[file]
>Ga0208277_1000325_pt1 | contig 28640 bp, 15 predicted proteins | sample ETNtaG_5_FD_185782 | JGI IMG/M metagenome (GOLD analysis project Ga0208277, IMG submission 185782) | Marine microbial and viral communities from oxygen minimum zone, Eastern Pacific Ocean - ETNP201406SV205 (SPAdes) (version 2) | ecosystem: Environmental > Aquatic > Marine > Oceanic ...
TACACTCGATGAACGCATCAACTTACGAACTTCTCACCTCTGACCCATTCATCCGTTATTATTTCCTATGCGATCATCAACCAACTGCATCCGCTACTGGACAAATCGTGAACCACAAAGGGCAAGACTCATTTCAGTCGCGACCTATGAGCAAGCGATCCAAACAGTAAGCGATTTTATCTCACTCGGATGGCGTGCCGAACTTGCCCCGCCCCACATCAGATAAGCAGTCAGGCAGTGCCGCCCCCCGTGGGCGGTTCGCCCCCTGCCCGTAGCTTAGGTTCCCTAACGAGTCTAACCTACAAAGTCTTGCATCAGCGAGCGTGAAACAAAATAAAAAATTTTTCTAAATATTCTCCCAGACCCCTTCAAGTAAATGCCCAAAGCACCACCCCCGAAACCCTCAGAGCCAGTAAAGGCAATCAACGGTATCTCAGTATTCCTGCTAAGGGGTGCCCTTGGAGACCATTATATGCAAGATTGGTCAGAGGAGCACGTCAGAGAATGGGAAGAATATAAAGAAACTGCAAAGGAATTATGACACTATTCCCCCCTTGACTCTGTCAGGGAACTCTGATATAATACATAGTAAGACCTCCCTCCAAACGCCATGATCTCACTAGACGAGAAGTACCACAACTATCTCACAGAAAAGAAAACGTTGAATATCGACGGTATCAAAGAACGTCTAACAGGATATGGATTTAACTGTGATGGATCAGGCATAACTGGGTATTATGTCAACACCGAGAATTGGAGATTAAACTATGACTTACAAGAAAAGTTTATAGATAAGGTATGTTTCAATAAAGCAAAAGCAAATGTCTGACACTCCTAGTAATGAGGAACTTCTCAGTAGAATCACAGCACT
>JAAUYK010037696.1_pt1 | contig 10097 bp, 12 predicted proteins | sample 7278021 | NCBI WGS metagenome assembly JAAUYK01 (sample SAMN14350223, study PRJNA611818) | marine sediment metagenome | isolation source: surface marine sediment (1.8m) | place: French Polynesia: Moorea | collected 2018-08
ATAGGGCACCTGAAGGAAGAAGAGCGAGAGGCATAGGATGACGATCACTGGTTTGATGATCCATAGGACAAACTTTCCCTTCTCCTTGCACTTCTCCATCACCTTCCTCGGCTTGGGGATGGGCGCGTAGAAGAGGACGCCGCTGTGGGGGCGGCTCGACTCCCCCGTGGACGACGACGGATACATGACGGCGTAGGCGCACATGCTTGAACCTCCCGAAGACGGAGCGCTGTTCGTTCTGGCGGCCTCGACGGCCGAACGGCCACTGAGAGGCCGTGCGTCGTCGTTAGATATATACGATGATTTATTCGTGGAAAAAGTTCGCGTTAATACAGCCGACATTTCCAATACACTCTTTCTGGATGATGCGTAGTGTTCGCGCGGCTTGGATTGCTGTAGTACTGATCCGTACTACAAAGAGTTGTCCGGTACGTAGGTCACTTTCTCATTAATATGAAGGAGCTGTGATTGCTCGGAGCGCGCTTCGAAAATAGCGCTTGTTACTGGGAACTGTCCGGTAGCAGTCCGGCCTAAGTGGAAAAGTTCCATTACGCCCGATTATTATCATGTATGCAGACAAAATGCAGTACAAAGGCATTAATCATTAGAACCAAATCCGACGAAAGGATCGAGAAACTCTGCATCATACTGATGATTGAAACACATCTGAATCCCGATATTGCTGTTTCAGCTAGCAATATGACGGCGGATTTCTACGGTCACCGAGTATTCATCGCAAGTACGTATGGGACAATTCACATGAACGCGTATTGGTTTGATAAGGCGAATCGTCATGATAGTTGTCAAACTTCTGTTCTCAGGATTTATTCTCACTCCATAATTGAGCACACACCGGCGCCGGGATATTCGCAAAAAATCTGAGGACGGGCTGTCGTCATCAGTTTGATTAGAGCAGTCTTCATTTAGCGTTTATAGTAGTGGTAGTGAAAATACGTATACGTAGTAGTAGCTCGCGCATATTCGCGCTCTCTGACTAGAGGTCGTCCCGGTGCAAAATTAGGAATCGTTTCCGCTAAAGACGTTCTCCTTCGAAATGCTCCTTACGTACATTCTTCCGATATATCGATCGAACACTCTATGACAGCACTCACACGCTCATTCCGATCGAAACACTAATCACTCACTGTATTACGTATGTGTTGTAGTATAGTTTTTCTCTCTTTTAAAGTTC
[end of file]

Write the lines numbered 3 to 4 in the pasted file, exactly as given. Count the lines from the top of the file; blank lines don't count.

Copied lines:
>JAAUYK010037696.1_pt1 | contig 10097 bp, 12 predicted proteins | sample 7278021 | NCBI WGS metagenome assembly JAAUYK01 (sample SAMN14350223, study PRJNA611818) | marine sediment metagenome | isolation source: surface marine sediment (1.8m) | place: French Polynesia: Moorea | collected 2018-08
ATAGGGCACCTGAAGGAAGAAGAGCGAGAGGCATAGGATGACGATCACTGGTTTGATGATCCATAGGACAAACTTTCCCTTCTCCTTGCACTTCTCCATCACCTTCCTCGGCTTGGGGATGGGCGCGTAGAAGAGGACGCCGCTGTGGGGGCGGCTCGACTCCCCCGTGGACGACGACGGATACATGACGGCGTAGGCGCACATGCTTGAACCTCCCGAAGACGGAGCGCTGTTCGTTCTGGCGGCCTCGACGGCCGAACGGCCACTGAGAGGCCGTGCGTCGTCGTTAGATATATACGATGATTTATTCGTGGAAAAAGTTCGCGTTAATACAGCCGACATTTCCAATACACTCTTTCTGGATGATGCGTAGTGTTCGCGCGGCTTGGATTGCTGTAGTACTGATCCGTACTACAAAGAGTTGTCCGGTACGTAGGTCACTTTCTCATTAATATGAAGGAGCTGTGATTGCTCGGAGCGCGCTTCGAAAATAGCGCTTGTTACTGGGAACTGTCCGGTAGCAGTCCGGCCTAAGTGGAAAAGTTCCATTACGCCCGATTATTATCATGTATGCAGACAAAATGCAGTACAAAGGCATTAATCATTAGAACCAAATCCGACGAAAGGATCGAGAAACTCTGCATCATACTGATGATTGAAACACATCTGAATCCCGATATTGCTGTTTCAGCTAGCAATATGACGGCGGATTTCTACGGTCACCGAGTATTCATCGCAAGTACGTATGGGACAATTCACATGAACGCGTATTGGTTTGATAAGGCGAATCGTCATGATAGTTGTCAAACTTCTGTTCTCAGGATTTATTCTCACTCCATAATTGAGCACACACCGGCGCCGGGATATTCGCAAAAAATCTGAGGACGGGCTGTCGTCATCAGTTTGATTAGAGCAGTCTTCATTTAGCGTTTATAGTAGTGGTAGTGAAAATACGTATACGTAGTAGTAGCTCGCGCATATTCGCGCTCTCTGACTAGAGGTCGTCCCGGTGCAAAATTAGGAATCGTTTCCGCTAAAGACGTTCTCCTTCGAAATGCTCCTTACGTACATTCTTCCGATATATCGATCGAACACTCTATGACAGCACTCACACGCTCATTCCGATCGAAACACTAATCACTCACTGTATTACGTATGTGTTGTAGTATAGTTTTTCTCTCTTTTAAAGTTC